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Caravans- Indian Merchants on the Silk Road by Scott C Levi

Caravans

Before the Industrial Revolution in the West, India and China were the largest trading nations and controlled more than forty per cent of the world’s wealth, says Gurcharan Das in his foreword for Scott C. Levi’s ‘ Caravans- Indian Merchants on the Silk Road’. The book is the seventh in ‘The Story of Indian Business’ series.

Each book highlights Indian merchants’ role in global trade. From Arthashastra as Book One to the coastal merchants of Tamilakam, which comes fifth in the series, each book opens up a plethora of trading tactics used by merchants from centuries ago. Up until the Industrial Revolution, the trade consisted of spices, cloth, dyes crossing land and sea routes to Central Asia and Europe  and in exchange the Indian merchants only bright back top-bred steeds and bullion.
What hold true even today is the need for an effective transport network and infrastructural support to  merchants. Merchants were considered the backbone of every empire and rulers ensured smooth trade.
The book describes Caravanserais- inns that dotted the inland Silk Route. These were not just simple rest houses where travellers rested. The interaction between merchants who met in these inns, took culture, language and ideas from Turkey to China.
An interesting insight into the ever growing ambitions and network of Indian merchants.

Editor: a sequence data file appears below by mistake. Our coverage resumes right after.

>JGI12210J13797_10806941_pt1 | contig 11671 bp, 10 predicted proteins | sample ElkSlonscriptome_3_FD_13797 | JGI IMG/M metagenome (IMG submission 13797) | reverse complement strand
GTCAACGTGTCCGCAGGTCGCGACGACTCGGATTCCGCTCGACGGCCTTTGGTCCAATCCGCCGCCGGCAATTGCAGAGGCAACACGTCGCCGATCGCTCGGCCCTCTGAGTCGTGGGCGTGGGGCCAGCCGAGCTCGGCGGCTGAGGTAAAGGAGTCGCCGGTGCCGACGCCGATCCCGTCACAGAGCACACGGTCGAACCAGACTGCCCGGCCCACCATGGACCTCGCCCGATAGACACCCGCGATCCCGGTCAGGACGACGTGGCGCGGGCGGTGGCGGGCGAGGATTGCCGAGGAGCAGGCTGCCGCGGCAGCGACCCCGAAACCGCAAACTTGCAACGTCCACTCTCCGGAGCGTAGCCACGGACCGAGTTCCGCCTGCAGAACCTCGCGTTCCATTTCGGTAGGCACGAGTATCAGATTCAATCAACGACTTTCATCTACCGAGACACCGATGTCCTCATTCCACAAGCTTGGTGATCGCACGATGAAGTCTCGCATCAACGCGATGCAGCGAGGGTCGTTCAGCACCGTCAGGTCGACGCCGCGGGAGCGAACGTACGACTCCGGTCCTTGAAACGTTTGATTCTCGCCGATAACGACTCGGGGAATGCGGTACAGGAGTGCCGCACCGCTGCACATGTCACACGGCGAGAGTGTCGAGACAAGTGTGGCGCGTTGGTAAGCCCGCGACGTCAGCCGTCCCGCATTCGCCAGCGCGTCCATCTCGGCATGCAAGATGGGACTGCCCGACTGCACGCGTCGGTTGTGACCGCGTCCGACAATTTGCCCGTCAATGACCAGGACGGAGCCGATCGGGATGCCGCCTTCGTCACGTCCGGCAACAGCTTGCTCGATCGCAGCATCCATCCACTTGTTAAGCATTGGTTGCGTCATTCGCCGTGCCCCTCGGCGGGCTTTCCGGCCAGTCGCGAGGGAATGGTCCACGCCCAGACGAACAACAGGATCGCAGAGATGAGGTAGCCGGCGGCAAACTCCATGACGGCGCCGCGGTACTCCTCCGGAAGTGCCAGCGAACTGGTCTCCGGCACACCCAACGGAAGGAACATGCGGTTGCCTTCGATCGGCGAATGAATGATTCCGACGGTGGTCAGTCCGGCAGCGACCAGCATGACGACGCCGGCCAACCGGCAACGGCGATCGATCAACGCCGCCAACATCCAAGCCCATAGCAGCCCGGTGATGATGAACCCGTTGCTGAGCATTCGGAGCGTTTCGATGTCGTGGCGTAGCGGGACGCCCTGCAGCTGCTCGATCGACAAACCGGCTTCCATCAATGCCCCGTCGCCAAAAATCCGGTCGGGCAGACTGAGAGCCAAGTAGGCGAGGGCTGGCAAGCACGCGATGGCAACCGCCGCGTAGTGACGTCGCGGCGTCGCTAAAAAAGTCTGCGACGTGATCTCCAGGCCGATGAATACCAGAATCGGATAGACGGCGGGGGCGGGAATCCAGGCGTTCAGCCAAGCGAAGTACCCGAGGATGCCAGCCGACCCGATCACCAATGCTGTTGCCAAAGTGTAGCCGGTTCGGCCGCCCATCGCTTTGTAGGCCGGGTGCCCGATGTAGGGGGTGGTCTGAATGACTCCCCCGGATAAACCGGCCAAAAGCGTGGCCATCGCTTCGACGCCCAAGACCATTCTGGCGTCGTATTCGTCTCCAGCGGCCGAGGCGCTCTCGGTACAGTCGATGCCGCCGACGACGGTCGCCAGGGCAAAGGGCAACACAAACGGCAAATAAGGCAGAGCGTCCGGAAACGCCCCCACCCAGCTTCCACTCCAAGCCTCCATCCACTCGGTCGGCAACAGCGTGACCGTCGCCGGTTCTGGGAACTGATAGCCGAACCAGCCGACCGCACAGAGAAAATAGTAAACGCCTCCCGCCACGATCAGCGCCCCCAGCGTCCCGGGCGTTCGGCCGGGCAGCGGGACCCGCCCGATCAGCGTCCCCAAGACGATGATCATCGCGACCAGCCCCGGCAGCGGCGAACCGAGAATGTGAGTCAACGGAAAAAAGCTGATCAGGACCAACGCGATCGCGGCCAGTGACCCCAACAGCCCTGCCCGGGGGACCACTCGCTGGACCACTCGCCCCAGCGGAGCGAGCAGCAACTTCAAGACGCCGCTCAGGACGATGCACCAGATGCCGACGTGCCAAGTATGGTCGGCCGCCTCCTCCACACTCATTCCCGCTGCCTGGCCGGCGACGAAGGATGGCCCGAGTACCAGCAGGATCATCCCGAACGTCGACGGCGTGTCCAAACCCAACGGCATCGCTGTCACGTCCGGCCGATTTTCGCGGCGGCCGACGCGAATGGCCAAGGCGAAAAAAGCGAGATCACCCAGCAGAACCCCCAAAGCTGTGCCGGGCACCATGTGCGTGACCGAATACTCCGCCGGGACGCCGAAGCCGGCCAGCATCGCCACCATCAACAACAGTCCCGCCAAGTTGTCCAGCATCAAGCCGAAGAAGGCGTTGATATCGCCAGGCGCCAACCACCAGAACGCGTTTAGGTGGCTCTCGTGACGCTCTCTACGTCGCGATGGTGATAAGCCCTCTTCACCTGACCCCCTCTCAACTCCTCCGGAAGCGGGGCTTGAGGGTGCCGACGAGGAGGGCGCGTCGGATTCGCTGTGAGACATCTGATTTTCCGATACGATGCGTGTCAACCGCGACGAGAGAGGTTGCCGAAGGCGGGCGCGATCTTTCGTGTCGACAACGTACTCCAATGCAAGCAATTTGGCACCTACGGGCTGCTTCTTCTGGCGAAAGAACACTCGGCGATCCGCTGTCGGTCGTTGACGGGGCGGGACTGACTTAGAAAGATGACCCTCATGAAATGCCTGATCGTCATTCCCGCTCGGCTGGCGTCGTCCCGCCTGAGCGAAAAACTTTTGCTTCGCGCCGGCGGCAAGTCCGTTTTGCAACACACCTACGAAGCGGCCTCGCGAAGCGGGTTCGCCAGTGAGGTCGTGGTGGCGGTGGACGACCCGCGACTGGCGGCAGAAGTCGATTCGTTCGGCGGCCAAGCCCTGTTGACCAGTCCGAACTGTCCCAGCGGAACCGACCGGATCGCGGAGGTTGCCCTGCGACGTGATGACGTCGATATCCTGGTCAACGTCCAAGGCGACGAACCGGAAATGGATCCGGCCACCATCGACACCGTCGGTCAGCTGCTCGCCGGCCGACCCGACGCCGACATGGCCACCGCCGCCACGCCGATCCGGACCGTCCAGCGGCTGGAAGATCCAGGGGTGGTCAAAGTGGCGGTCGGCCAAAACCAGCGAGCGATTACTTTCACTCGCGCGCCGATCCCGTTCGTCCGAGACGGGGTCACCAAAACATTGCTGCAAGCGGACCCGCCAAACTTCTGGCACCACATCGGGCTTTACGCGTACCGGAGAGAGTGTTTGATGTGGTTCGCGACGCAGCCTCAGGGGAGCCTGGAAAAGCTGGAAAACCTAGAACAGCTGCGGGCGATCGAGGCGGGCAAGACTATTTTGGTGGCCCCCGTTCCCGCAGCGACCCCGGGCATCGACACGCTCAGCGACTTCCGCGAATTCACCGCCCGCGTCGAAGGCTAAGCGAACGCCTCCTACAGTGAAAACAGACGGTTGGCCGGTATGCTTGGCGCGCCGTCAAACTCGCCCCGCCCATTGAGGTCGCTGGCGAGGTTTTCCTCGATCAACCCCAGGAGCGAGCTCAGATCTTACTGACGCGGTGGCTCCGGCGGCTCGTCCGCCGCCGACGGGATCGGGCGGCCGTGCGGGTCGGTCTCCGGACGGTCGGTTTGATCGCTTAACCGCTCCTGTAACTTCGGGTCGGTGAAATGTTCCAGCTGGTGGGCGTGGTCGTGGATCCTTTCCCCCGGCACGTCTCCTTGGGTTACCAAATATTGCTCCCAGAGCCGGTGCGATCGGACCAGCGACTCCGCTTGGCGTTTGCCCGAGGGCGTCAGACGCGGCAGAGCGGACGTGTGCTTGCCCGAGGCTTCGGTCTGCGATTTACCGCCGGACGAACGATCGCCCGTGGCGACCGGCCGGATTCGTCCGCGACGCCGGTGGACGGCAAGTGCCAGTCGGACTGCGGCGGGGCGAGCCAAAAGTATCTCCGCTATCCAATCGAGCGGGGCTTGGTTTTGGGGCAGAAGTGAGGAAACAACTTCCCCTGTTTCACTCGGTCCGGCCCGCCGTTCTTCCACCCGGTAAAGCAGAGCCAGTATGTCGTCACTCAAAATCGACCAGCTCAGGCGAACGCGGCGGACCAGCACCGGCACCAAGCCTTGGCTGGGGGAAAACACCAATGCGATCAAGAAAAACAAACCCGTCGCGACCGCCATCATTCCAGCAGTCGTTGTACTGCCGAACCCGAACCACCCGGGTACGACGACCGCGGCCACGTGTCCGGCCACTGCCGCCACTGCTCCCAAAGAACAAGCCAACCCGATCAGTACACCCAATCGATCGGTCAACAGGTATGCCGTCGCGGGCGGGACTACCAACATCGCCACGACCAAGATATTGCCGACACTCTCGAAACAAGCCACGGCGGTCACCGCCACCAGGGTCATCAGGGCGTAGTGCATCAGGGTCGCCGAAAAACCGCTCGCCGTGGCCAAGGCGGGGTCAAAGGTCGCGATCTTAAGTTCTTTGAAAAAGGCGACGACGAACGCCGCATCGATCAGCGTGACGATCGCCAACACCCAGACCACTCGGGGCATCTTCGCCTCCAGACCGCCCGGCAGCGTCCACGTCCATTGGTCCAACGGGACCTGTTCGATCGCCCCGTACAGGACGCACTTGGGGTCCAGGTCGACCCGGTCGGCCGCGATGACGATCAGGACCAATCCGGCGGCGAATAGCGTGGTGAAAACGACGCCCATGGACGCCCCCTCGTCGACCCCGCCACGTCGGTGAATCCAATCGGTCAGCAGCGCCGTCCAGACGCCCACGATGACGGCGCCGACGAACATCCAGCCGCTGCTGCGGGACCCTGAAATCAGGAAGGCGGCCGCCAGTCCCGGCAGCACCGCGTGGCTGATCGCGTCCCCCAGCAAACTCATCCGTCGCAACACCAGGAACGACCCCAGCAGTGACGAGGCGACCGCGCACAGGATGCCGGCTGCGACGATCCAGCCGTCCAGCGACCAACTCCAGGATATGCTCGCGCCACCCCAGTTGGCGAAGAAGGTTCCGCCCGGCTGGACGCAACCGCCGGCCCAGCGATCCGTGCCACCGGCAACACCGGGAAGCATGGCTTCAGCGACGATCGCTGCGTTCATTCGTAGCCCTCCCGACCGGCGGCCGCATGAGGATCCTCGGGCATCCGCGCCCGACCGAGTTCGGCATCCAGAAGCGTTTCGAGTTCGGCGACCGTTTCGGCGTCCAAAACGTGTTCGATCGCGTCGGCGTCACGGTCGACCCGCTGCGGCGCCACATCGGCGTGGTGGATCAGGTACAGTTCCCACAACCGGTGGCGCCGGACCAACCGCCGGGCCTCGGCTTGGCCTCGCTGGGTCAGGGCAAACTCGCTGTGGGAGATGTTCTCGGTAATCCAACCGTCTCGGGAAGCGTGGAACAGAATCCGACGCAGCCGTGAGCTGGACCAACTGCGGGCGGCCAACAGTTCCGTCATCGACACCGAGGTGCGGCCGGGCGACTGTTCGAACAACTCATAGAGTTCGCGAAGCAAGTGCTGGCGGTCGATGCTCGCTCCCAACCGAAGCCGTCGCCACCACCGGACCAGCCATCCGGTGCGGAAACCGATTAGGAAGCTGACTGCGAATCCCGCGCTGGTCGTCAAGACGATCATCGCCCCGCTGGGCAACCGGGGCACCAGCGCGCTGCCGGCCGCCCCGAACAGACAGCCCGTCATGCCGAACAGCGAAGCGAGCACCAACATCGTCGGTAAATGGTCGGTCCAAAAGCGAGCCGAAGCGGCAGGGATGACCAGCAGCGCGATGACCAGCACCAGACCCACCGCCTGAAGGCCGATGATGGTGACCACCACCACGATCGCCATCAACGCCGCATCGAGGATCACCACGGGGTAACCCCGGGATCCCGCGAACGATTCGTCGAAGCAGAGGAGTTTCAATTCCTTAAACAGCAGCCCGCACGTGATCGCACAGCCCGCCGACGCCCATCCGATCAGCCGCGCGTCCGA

Scott C. Levi is Associate Professor of Central Asian History at Ohio State University. His research focuses on the social and economic history of Central Asia in the broader context of the early modern Indo Islamic world.
Gurcharan Das is a world-renowned author, commentator and public intellectual.
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About artikabakshi

Artika Aurora Bakshi Artika co-manages thegoodbookcorner.com. She comes from a family of lawyers and has a master's degree in International Banking & Finance. Currently based in Sri Lanka, she teaches Commerce and History on a part-time basis at an international school and enjoys being part of the literary scene in Sri Lanka. A regular at the Galle Literary Festival and other literary events in Sri Lanka, Artika's articles and book reviews have featured in the Daily Mirror and Daily News and various blogs, such as, talkingcranes.com, sikhchic.com, sikhnet.com. She is actively involved with SAARC Women's Association of Sri Lanka. An avid reader, Artika runs an online book club with a membership base of over 600 members. Her passion for reading has led her to helping other writers with their manuscripts. Her short stories have been published online and she is also working on her own novel. Artika has published My Little Sikh Handbook and is currently working on her second children's book, with Sikhism as its central theme. You can reach Artika at bakshiartika@gmail.com .

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